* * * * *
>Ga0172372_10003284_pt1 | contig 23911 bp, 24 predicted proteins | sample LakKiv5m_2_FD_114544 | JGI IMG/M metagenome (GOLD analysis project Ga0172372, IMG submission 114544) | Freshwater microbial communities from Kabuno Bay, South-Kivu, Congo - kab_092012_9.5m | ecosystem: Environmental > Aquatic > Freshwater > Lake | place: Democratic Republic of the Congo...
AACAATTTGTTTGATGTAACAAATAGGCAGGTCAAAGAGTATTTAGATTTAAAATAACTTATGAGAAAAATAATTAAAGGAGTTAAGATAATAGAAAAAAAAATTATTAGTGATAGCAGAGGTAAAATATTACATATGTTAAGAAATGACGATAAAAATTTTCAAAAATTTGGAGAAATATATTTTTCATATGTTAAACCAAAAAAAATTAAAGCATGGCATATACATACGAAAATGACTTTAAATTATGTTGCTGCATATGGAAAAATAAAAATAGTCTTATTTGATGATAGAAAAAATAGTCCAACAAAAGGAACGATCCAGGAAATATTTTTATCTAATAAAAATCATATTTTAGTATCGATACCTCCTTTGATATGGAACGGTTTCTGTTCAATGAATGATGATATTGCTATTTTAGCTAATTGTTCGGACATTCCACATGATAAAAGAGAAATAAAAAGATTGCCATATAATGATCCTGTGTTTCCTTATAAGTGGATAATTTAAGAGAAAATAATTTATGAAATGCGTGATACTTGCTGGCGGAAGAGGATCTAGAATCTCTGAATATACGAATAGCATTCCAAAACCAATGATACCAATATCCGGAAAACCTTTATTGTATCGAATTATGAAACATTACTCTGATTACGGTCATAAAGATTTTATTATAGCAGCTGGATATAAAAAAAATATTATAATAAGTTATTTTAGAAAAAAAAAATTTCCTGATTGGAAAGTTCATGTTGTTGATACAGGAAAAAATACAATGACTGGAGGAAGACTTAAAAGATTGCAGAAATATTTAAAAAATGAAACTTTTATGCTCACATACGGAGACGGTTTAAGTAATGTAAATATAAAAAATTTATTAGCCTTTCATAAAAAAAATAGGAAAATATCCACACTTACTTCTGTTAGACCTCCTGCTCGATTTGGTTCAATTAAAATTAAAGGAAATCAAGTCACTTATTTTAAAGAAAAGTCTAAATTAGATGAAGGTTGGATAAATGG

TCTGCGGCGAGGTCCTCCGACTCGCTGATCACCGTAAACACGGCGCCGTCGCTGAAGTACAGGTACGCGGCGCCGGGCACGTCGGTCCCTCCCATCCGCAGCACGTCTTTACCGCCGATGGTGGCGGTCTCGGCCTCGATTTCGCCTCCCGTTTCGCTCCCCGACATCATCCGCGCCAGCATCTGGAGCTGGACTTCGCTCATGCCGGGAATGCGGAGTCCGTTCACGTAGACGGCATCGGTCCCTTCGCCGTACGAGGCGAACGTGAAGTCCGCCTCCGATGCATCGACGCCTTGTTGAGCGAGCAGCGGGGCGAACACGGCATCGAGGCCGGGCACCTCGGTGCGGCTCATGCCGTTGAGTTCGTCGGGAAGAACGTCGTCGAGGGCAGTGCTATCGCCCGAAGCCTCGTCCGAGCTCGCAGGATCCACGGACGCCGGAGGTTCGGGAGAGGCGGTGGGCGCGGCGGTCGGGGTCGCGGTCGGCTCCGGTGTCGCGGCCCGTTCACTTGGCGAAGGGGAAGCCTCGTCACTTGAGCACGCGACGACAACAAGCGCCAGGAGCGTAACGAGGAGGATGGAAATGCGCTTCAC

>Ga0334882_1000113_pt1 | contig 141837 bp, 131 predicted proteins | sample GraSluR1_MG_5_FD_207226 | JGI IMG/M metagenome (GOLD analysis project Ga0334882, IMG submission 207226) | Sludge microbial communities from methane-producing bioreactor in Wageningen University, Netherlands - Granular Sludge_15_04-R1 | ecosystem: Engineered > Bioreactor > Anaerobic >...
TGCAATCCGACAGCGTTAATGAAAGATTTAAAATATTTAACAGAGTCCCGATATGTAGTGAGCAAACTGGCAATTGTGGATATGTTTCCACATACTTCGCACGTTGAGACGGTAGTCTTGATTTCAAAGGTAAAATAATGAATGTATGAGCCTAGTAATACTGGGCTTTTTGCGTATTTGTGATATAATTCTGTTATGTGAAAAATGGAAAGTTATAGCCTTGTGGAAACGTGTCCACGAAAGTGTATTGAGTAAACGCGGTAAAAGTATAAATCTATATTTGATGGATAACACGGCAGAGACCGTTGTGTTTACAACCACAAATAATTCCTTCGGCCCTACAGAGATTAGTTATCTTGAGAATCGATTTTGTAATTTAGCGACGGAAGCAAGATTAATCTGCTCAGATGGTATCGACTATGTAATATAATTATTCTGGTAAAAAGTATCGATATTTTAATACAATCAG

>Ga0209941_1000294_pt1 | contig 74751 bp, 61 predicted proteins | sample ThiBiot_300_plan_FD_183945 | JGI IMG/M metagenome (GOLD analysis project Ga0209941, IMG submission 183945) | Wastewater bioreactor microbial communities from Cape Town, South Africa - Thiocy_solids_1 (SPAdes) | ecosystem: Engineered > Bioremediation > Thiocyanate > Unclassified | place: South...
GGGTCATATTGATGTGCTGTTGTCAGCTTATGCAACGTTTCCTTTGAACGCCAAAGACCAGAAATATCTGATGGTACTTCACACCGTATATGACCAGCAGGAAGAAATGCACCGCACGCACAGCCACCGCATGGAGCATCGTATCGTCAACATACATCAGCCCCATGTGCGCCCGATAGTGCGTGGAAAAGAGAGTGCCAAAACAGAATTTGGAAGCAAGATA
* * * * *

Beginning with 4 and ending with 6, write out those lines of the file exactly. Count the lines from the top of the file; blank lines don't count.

>Ga0334882_1000113_pt1 | contig 141837 bp, 131 predicted proteins | sample GraSluR1_MG_5_FD_207226 | JGI IMG/M metagenome (GOLD analysis project Ga0334882, IMG submission 207226) | Sludge microbial communities from methane-producing bioreactor in Wageningen University, Netherlands - Granular Sludge_15_04-R1 | ecosystem: Engineered > Bioreactor > Anaerobic >...
TGCAATCCGACAGCGTTAATGAAAGATTTAAAATATTTAACAGAGTCCCGATATGTAGTGAGCAAACTGGCAATTGTGGATATGTTTCCACATACTTCGCACGTTGAGACGGTAGTCTTGATTTCAAAGGTAAAATAATGAATGTATGAGCCTAGTAATACTGGGCTTTTTGCGTATTTGTGATATAATTCTGTTATGTGAAAAATGGAAAGTTATAGCCTTGTGGAAACGTGTCCACGAAAGTGTATTGAGTAAACGCGGTAAAAGTATAAATCTATATTTGATGGATAACACGGCAGAGACCGTTGTGTTTACAACCACAAATAATTCCTTCGGCCCTACAGAGATTAGTTATCTTGAGAATCGATTTTGTAATTTAGCGACGGAAGCAAGATTAATCTGCTCAGATGGTATCGACTATGTAATATAATTATTCTGGTAAAAAGTATCGATATTTTAATACAATCAG

>Ga0209941_1000294_pt1 | contig 74751 bp, 61 predicted proteins | sample ThiBiot_300_plan_FD_183945 | JGI IMG/M metagenome (GOLD analysis project Ga0209941, IMG submission 183945) | Wastewater bioreactor microbial communities from Cape Town, South Africa - Thiocy_solids_1 (SPAdes) | ecosystem: Engineered > Bioremediation > Thiocyanate > Unclassified | place: South...